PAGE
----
The father of the woman’s children, Misael Reyna, dialed 9-1-1 at 4:43 a.m. on April 12, 2011, to report, in Spanish, that “My wife says she cannot breath.”

The interpreter relayed to the 9-1-1 call taker: “My wife is short of breath.”

When asked for an address, Reyna replied in Spanish: “2601 111th Avenue.”

The interpreter relayed to the dispatcher: “2600 101st Avenue.”

After the call taker asked for clarification about which part of town he was in — Southeast, Northwest, etc. — an ambulance was dispatched.

Seven minutes later, at 4:50 a.m., medics arrived at the wrong address.

At 4:55 a.m., Valdez-Lemus stopped breathing.

Seconds later, medics asked to confirm the address, because they hadn’t been able to find anyone who needed help.

At 4:58 a.m., medics learned the correct address.

At 5:09 a.m., medics arrived at the correct address.

Diego Conde, the Portland attorney who is representing the dead woman’s estate, said the death was completely preventable.

Conde said the couple’s three young children lay asleep as Reyna saw Valdez-Lemus deteriorate in stages. She had trouble breathing, then started foaming and bleeding from her mouth and nose. She began turned blue. And she fell unconscious. Then the 9-1-1 call taker instructed Reyna on how to do mouth-to-mouth and give chest compressions.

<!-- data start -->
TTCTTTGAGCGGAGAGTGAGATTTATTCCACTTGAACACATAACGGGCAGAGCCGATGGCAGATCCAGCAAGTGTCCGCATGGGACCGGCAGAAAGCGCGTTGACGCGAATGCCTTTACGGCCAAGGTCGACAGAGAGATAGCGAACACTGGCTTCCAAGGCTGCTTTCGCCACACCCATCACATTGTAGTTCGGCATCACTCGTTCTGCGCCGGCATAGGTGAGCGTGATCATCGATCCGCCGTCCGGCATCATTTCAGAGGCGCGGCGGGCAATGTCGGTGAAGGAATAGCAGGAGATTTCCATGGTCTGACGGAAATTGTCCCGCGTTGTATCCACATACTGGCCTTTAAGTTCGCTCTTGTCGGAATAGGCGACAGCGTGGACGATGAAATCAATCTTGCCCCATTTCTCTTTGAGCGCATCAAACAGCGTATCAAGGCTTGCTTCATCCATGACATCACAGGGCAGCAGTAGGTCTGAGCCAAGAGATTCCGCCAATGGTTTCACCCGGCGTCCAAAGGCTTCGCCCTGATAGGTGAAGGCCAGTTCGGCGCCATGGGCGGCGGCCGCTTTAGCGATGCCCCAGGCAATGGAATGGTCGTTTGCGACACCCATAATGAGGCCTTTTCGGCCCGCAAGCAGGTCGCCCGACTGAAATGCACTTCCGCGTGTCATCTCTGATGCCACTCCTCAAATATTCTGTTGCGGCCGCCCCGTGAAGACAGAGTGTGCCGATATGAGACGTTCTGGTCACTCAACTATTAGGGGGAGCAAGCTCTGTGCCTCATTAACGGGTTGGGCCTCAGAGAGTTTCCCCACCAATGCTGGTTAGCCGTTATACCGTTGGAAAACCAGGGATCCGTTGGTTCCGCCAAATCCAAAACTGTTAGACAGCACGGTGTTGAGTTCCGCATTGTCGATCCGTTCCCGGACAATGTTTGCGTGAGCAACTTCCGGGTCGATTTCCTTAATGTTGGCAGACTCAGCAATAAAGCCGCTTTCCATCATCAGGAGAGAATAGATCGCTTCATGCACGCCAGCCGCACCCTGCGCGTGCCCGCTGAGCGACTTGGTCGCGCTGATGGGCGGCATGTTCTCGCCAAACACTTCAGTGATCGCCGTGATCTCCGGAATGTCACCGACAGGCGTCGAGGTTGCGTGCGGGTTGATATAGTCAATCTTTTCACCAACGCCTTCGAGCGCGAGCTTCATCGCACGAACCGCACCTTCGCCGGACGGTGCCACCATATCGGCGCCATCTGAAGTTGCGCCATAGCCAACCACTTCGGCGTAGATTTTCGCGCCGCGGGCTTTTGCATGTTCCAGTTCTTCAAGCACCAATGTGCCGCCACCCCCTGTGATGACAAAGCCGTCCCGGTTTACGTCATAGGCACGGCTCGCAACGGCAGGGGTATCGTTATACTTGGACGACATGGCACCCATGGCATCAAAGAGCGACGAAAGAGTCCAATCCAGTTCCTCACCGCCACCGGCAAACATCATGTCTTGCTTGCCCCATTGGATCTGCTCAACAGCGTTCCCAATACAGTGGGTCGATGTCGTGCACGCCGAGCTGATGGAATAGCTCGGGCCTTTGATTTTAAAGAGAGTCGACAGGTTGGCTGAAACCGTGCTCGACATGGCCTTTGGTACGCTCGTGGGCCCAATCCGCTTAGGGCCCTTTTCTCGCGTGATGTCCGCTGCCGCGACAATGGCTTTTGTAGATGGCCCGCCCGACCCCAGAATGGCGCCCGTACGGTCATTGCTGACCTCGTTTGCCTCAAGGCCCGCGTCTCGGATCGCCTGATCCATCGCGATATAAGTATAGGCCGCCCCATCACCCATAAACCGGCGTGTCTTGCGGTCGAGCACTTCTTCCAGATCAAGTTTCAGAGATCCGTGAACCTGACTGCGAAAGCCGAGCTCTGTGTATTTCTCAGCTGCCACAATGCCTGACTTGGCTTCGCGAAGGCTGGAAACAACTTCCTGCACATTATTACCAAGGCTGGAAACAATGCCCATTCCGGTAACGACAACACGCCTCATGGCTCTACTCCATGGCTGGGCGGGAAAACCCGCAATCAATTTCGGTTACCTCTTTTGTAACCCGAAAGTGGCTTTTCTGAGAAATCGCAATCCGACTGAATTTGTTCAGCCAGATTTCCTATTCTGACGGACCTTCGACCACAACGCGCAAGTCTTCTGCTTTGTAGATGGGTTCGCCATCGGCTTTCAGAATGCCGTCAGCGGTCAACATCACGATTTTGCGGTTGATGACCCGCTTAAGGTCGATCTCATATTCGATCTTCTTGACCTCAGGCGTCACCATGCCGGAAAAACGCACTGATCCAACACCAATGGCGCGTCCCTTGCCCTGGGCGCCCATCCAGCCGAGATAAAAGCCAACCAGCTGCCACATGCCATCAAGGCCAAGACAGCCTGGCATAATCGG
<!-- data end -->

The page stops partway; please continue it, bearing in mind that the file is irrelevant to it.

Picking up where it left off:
“At one point, (the call taker tells) him they’re outside their door, ‘Go get them,’” said Conde, who has listened to the 9-1-1 recording several times. “He opens the door and sprints out there, and there’s no one there.”

“He runs back to the phone and says ‘There’s no one out there,’” Conde said. “He gives them the address again, and then they realize they have the wrong address.”

Conde believes his suit points out a systemic problem with Portland’s 9-1-1 system, which relies on a translation service for many thousands of Spanish speakers.

To read more of this article courtesy of the Oregonian click the link below.

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LanguageTime Annual Guide for Interpreter Careers

Interpreters Guide 2

The Language Time Annual Guide for Interpreter Careers in the United States Government, United Nations and European Commission is now available.  If you have not sent your email previously to receive your complimentary copy, you may do so by clicking —–>here

Those that have previously filled out the request form will be received the PDF copy of the Guide shortly.

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3 awesome translations from this sign language rap battle on Jimmy Kimmel Live –viaThe Week


Holly Maniatty, Joann Benfield, Amber Galloway Gallego are American Sign Language interpreters who have worked concerts for some of the biggest names in rap. Jimmy Kimmel had them on his show for a “rap battle” where they took turns interpreting for Wiz Khalifa as he performed “Black and Yellow.”

People often watch sign language interpreters to see how they’re going to sign a particular word, but sign interpretation isn’t a word-for-word recreation of a song. In fact, no kind of language interpretation works that way. When it comes to interpreting, meaning is key, and that means finding not just the right words, but the right way to frame a whole idea. These three interpreters do a great job capturing the meaning and feeling of the lyrics in this song. Here are 3 particularly good translations.


To read more of this article and see additional videos courtesy of The Week, click on the link below.